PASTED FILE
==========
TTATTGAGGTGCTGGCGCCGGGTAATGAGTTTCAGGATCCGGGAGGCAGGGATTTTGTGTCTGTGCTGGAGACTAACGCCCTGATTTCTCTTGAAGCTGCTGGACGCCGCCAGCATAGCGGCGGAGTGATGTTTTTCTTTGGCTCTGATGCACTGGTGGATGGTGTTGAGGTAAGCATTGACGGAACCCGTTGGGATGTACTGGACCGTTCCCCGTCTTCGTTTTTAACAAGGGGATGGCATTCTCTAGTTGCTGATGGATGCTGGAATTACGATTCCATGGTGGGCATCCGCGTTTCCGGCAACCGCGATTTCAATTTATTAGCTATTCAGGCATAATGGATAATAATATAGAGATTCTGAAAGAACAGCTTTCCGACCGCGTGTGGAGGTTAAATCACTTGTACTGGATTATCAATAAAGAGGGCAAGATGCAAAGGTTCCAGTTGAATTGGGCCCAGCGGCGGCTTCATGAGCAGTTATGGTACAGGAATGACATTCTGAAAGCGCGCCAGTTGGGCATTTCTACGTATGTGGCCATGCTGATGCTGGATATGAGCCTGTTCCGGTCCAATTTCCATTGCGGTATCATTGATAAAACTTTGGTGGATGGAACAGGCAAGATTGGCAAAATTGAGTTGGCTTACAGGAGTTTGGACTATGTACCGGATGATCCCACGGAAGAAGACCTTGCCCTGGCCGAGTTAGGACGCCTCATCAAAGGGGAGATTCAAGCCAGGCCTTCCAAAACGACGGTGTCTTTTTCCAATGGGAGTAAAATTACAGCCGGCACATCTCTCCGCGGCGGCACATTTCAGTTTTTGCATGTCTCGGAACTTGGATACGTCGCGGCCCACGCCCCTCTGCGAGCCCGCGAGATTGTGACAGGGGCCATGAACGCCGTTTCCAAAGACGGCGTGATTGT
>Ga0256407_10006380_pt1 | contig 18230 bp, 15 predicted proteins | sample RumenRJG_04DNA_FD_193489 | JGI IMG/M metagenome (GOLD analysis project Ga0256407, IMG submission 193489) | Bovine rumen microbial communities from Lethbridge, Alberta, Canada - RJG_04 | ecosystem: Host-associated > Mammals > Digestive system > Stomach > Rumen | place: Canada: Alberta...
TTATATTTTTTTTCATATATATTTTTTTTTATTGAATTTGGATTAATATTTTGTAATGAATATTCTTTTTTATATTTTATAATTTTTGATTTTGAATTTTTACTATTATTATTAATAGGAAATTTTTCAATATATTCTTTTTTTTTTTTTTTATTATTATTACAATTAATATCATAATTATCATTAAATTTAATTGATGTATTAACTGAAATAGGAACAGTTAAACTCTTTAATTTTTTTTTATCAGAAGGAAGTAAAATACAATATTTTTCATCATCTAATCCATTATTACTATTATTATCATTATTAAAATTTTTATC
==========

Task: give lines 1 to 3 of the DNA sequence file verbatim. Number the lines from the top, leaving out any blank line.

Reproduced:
TTATTGAGGTGCTGGCGCCGGGTAATGAGTTTCAGGATCCGGGAGGCAGGGATTTTGTGTCTGTGCTGGAGACTAACGCCCTGATTTCTCTTGAAGCTGCTGGACGCCGCCAGCATAGCGGCGGAGTGATGTTTTTCTTTGGCTCTGATGCACTGGTGGATGGTGTTGAGGTAAGCATTGACGGAACCCGTTGGGATGTACTGGACCGTTCCCCGTCTTCGTTTTTAACAAGGGGATGGCATTCTCTAGTTGCTGATGGATGCTGGAATTACGATTCCATGGTGGGCATCCGCGTTTCCGGCAACCGCGATTTCAATTTATTAGCTATTCAGGCATAATGGATAATAATATAGAGATTCTGAAAGAACAGCTTTCCGACCGCGTGTGGAGGTTAAATCACTTGTACTGGATTATCAATAAAGAGGGCAAGATGCAAAGGTTCCAGTTGAATTGGGCCCAGCGGCGGCTTCATGAGCAGTTATGGTACAGGAATGACATTCTGAAAGCGCGCCAGTTGGGCATTTCTACGTATGTGGCCATGCTGATGCTGGATATGAGCCTGTTCCGGTCCAATTTCCATTGCGGTATCATTGATAAAACTTTGGTGGATGGAACAGGCAAGATTGGCAAAATTGAGTTGGCTTACAGGAGTTTGGACTATGTACCGGATGATCCCACGGAAGAAGACCTTGCCCTGGCCGAGTTAGGACGCCTCATCAAAGGGGAGATTCAAGCCAGGCCTTCCAAAACGACGGTGTCTTTTTCCAATGGGAGTAAAATTACAGCCGGCACATCTCTCCGCGGCGGCACATTTCAGTTTTTGCATGTCTCGGAACTTGGATACGTCGCGGCCCACGCCCCTCTGCGAGCCCGCGAGATTGTGACAGGGGCCATGAACGCCGTTTCCAAAGACGGCGTGATTGT
>Ga0256407_10006380_pt1 | contig 18230 bp, 15 predicted proteins | sample RumenRJG_04DNA_FD_193489 | JGI IMG/M metagenome (GOLD analysis project Ga0256407, IMG submission 193489) | Bovine rumen microbial communities from Lethbridge, Alberta, Canada - RJG_04 | ecosystem: Host-associated > Mammals > Digestive system > Stomach > Rumen | place: Canada: Alberta...
TTATATTTTTTTTCATATATATTTTTTTTTATTGAATTTGGATTAATATTTTGTAATGAATATTCTTTTTTATATTTTATAATTTTTGATTTTGAATTTTTACTATTATTATTAATAGGAAATTTTTCAATATATTCTTTTTTTTTTTTTTTATTATTATTACAATTAATATCATAATTATCATTAAATTTAATTGATGTATTAACTGAAATAGGAACAGTTAAACTCTTTAATTTTTTTTTATCAGAAGGAAGTAAAATACAATATTTTTCATCATCTAATCCATTATTACTATTATTATCATTATTAAAATTTTTATC